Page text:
For example, teleconference is now being implemented in criminal hearings and this technology would be beneficial for society and businesses, even after the outbreak of COVID-19.  As for the drug registration, the Drug and Food Control Agency (“BPOM”) is accelerating product registration for any drugs related to COVID-19. For example, their pre-registration process would be cut from 40 business days to 6 hours. Indeed, this fast-track mechanism should be maintained in the post-COVID-19 outbreak.

In the banking sector, the Financial Services Authority (Otoritas Jasa Keuangan – “OJK”) has been preparing some mitigations. One of the notable mitigations is to force banks to conduct corporate actions in order to mitigate the impacts of COVID-19. This authority emphasis the strong control of OJK to tackle issues that endanger the stability of financial system.

In terms of the contractual issues, COVID-19 would be a good lesson for business actors to re-think or redraft a force majeure event in their future contract.            


  1. COVID-19 – as Force Majeure Events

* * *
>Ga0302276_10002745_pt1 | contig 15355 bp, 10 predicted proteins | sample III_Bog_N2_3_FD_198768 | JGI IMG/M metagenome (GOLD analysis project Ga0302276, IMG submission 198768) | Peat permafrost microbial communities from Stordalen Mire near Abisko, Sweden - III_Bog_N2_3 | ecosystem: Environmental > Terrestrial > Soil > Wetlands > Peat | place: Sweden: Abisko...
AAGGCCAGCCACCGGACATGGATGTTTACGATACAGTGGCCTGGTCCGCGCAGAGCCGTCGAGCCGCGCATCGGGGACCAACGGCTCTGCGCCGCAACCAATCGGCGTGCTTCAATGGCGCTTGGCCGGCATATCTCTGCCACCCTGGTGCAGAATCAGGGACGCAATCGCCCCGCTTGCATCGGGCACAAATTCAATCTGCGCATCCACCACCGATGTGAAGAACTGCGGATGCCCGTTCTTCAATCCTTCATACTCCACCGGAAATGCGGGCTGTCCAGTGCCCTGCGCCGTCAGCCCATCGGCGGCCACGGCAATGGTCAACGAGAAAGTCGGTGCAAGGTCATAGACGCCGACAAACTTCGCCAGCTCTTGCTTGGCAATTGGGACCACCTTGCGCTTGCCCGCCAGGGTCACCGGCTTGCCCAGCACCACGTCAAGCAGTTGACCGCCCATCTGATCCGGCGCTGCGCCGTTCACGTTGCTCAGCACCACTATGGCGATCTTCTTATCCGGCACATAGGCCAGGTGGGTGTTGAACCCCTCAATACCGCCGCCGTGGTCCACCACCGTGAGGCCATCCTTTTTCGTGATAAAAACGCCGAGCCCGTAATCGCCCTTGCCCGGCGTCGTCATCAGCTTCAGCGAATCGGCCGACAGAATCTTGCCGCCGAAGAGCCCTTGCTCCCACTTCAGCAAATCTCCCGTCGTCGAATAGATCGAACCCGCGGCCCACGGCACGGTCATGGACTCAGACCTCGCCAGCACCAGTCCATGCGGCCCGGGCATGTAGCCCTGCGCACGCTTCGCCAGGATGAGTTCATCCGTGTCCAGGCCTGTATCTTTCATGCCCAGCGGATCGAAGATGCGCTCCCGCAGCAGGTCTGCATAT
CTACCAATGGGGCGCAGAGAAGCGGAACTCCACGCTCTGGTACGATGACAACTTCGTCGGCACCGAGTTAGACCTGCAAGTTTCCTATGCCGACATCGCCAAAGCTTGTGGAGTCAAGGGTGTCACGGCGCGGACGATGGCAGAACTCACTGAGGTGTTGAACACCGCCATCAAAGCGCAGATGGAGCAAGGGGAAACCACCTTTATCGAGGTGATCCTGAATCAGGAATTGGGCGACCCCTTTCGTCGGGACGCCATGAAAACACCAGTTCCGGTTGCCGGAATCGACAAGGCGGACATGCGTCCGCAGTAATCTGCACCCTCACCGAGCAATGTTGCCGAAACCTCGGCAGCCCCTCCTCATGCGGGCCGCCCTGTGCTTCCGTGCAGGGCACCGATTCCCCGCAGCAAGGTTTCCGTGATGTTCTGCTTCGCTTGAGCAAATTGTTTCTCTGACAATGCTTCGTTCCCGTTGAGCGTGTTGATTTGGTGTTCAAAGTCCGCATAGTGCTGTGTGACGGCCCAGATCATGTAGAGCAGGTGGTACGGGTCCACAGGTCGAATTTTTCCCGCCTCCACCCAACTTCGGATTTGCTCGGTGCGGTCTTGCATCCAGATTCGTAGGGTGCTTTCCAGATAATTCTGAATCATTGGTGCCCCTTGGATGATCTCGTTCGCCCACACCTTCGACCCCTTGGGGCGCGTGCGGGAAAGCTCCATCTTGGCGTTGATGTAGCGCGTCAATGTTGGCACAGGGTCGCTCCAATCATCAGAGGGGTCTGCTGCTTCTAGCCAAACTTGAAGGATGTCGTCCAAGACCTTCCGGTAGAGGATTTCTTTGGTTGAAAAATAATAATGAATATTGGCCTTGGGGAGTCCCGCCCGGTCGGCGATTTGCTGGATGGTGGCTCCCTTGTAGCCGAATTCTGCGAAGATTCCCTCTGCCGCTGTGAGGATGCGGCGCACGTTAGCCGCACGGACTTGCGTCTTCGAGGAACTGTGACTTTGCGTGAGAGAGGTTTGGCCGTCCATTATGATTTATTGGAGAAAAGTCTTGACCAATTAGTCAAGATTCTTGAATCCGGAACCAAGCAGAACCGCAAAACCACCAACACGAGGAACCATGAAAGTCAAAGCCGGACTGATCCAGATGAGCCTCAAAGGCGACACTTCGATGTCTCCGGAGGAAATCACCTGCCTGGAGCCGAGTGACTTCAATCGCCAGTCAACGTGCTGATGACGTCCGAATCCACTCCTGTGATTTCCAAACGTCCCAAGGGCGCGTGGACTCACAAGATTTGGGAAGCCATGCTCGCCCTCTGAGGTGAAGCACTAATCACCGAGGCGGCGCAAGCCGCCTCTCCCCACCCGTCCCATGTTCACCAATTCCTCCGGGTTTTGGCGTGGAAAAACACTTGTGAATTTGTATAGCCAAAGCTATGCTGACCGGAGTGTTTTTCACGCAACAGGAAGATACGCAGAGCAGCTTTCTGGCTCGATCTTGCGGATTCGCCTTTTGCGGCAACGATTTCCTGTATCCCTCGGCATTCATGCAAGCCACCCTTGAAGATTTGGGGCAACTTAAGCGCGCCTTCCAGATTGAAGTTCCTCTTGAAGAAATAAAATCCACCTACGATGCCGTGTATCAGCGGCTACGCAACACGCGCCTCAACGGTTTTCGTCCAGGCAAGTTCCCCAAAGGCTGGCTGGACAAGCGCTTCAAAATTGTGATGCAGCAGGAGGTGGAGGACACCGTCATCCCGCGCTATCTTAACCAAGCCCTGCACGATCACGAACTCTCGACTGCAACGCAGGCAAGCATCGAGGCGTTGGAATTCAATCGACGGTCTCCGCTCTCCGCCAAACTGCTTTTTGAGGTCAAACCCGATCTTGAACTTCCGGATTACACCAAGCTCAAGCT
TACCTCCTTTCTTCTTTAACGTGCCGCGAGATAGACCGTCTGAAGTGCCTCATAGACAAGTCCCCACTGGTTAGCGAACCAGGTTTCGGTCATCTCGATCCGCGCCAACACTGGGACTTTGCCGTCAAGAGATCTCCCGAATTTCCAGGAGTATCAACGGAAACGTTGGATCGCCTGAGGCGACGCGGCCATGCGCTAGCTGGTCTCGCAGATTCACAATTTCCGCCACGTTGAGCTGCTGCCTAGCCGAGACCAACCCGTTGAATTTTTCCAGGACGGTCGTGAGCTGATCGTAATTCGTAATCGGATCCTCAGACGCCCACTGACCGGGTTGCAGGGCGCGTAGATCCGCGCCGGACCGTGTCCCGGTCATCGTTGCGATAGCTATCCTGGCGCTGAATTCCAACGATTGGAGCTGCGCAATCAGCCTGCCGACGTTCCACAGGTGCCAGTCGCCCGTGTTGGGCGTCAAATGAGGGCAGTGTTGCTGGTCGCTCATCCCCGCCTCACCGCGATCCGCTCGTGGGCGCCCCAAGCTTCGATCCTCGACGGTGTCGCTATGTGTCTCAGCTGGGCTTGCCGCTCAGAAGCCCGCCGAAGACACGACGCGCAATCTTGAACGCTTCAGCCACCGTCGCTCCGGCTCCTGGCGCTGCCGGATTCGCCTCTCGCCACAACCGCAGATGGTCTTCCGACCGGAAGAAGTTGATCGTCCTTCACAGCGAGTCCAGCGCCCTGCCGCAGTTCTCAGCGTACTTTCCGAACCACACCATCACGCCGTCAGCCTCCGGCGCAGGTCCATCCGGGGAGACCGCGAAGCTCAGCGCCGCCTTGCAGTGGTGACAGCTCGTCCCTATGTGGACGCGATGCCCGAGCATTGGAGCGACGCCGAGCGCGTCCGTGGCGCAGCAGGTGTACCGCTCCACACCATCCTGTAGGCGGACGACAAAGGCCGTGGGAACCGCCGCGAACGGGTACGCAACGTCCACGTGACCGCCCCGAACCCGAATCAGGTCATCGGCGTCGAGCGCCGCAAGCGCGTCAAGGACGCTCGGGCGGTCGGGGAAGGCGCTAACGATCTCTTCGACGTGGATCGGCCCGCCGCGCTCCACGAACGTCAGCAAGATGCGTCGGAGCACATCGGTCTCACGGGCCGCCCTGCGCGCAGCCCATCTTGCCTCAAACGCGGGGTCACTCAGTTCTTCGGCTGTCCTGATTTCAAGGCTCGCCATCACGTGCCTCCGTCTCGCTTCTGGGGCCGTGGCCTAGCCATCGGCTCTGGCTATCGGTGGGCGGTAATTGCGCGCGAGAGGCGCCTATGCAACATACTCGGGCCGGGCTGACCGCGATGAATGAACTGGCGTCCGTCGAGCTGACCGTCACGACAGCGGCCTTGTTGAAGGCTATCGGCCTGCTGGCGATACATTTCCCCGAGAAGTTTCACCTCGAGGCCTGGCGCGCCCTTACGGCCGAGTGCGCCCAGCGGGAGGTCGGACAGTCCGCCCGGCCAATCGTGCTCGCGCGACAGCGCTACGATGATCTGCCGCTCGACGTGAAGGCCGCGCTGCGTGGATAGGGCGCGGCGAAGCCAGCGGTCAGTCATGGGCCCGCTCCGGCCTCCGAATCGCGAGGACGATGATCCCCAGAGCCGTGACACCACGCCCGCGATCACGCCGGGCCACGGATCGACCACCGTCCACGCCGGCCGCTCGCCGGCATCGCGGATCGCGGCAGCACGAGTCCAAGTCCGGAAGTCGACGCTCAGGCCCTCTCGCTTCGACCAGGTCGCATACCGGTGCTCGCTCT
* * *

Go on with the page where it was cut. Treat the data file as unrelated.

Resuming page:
In order to respond COVID-19, President of the Republic of Indonesia has declared COVID-19 as a non-natural national disaster through the issuance of Decree of the President No. 12 of 2020 on the Stipulation of the Non-Natural Disaster of the Spread of COVID-19 as a National Disaster (“President Decree 12/2020”). President Decree 12/2020 has been in force on 13 April 2020.

With the status of COVID-19 as a non-natural national disaster, questions arise whether this situation can trigger a force majeure event in a contract. The answer is not straightforward and automatically deemed as a force majeure since a close review to the contact is necessary to address whether a performance/ obligation of one party is affected by the outbreak.